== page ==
Omnichannel retail means giving your customers a seamless, consistent experience no matter how they choose to do business with you.
It seems like a daunting task to get your channels all on the same page, doesn’t it? But never fear – we’ve got 4 areas to focus on to ensure the ultimate customer experience.
Map Out The Customer Journey
To understand what your customers want, you need to experience first-hand how customers are interacting with your brand. The purchase process is no longer linear – customers interact interchangeably across channels: browsing, researching, buying online, and sometimes changing their entire behavior depending upon the channel they choose to use.
Find out the answers to the following – What key questions are being asked at the brick-and-mortar locations? Do people want the ability to have online look-up? What do they use their mobiles for? How are customers finding you (paid search, social ads, blogs, etc.) and what keywords are they using to get there? When they land on your PC site, where do they click first? Is that different on your mobile site? It’s all about the data!
Transaction data tells you what’s working and what isn’t. So, by logging data from each transaction across every channel, you gain insight into where your customers are struggling and where things are moving smoothly.
You should meet customers where they are, regardless of their channel of choice, and operate as a single brand. If they started browsing on their laptops and added items to cart before leaving for an appointment, they should be able to pick up where they left off on their smartphones or through a mobile app – all by providing simple identifiers to continue the shopping experience.
Also, make sure to utilize your social channels as more than just a marketing strategy, but as a true communication tool, too!
Facebook is great for facilitating discussion about products, while Twitter is great for answering customer service questions and responding to quick requests for info. Have a highly visual product or service? Get on Instagram or create a Pinterest page! Know what works for your customers – and then get in front of them.
Customers expect a degree of familiarity when they shop with a brand more than once – and sometimes, even just the first time! While sales staff can personalize the experience in-store, in the online world, you need to find ways to capture data about your customer to track preferences, search history, and purchase data. Using geolocation data helps identify customers who’ve got your mobile app when they visit in-store, and syncing their purchases and preferences creates a more personalized experience when the customer visits a physical location. Contact center and customer care agents should also have access to the customer’s profile.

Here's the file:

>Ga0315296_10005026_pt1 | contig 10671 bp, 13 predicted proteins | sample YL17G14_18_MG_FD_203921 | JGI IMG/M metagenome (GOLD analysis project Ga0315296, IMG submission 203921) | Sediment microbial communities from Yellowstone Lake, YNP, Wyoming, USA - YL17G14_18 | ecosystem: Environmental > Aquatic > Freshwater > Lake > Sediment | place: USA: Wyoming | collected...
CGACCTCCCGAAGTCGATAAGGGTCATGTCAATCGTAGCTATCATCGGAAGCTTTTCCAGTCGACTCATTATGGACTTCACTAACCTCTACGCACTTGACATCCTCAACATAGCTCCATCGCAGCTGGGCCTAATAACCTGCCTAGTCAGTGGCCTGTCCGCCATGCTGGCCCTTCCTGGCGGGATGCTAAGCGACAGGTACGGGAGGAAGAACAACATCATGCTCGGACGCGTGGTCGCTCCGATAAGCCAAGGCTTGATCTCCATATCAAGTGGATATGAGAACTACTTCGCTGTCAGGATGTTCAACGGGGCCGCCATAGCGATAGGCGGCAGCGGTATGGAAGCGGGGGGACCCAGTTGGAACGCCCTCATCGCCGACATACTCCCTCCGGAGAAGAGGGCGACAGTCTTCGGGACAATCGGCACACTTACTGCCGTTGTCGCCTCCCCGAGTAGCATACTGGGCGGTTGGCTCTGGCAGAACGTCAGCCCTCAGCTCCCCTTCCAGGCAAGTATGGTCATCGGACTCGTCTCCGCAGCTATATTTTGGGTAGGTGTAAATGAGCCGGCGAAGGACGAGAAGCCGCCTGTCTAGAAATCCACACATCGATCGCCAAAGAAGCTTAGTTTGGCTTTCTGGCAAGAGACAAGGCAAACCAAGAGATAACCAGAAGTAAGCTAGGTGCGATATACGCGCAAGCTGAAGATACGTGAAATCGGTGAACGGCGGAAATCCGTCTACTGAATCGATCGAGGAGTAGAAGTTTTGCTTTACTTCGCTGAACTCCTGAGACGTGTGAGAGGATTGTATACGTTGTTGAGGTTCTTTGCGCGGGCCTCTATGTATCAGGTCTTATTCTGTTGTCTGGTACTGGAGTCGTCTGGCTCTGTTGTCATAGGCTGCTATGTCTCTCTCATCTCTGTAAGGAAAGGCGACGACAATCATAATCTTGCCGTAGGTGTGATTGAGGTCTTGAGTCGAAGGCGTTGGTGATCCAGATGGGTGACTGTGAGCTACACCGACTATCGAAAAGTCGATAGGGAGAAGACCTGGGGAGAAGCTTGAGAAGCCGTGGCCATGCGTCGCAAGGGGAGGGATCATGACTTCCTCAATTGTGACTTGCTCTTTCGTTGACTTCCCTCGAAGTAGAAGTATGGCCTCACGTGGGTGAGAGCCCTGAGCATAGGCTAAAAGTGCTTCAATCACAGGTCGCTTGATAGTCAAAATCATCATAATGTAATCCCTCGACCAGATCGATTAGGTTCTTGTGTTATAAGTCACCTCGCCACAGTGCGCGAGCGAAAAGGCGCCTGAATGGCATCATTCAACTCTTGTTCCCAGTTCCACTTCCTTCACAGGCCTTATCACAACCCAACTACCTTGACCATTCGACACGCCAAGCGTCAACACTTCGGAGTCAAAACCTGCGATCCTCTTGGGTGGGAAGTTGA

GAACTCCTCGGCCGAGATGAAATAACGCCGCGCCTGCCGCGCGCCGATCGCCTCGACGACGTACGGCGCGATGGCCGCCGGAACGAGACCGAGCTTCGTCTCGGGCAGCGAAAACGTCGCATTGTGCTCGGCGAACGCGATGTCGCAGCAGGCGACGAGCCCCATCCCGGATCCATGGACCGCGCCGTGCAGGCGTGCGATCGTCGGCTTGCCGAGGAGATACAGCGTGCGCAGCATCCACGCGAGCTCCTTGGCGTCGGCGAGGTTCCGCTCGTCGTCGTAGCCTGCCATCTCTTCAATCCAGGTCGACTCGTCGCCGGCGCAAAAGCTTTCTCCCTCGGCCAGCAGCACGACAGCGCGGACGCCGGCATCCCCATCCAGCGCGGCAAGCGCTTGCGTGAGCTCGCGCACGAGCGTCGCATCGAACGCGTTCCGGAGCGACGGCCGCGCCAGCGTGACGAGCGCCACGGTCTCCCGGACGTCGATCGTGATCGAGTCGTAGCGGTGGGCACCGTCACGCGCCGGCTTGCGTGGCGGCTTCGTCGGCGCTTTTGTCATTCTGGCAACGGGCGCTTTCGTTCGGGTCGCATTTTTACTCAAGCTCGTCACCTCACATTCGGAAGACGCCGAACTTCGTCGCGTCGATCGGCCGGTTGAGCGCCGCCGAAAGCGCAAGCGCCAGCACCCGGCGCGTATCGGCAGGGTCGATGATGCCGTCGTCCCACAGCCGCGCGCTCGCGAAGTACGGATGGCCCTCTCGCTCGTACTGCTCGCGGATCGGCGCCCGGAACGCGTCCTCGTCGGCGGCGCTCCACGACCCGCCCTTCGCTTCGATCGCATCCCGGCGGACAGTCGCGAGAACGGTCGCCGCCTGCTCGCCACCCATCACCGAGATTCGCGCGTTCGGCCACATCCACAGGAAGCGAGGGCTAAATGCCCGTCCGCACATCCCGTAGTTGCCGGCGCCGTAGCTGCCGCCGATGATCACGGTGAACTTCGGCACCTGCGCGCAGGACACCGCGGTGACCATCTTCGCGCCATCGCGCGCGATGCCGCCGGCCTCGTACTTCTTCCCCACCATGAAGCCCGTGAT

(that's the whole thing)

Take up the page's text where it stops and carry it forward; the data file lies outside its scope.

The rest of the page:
Customers will go back to a place where they feel both comfortable and valued – it’s important to acknowledge past preferences and tailor the experience with offers, products and promotions that are relevant to the customer.
The omnichannel experience is about catering to customers across different devices and locations – but it also means keeping your brand messaging and service levels consistent across the board.
They should be able to move from one device or mode of communication to another (for example: all key functions of your full site should match your mobile-optimized version; contact center agents should have access to live chat transcripts, phone conversation notes, etc.) without much hassle. Even more importantly, the customer and your employees should never have to answer the same questions or re-enter the same information over and over again, wasting time and money!
It’s relatively easy to test whether your omnichannel experience is a truly integrated one. Are your contact center agents able to review all customer communications and order history via your CRM system? Are your in-store associates able to access online transactions to know when a customer has already paid online, and is only coming to the store to pick up the product? Are your stock levels accurately represented in-store, online, and in the contact center – or are they different depending upon where you look?
Your biggest challenge with omnichannel retail is the need to feel and appear unified – not leaving the customer feeling like they have shopped at 3 different stores. Each interaction should feel like a continuation of the previous one! If
What are some of the tactics you employ to ensure that your customers receive a seamless experience?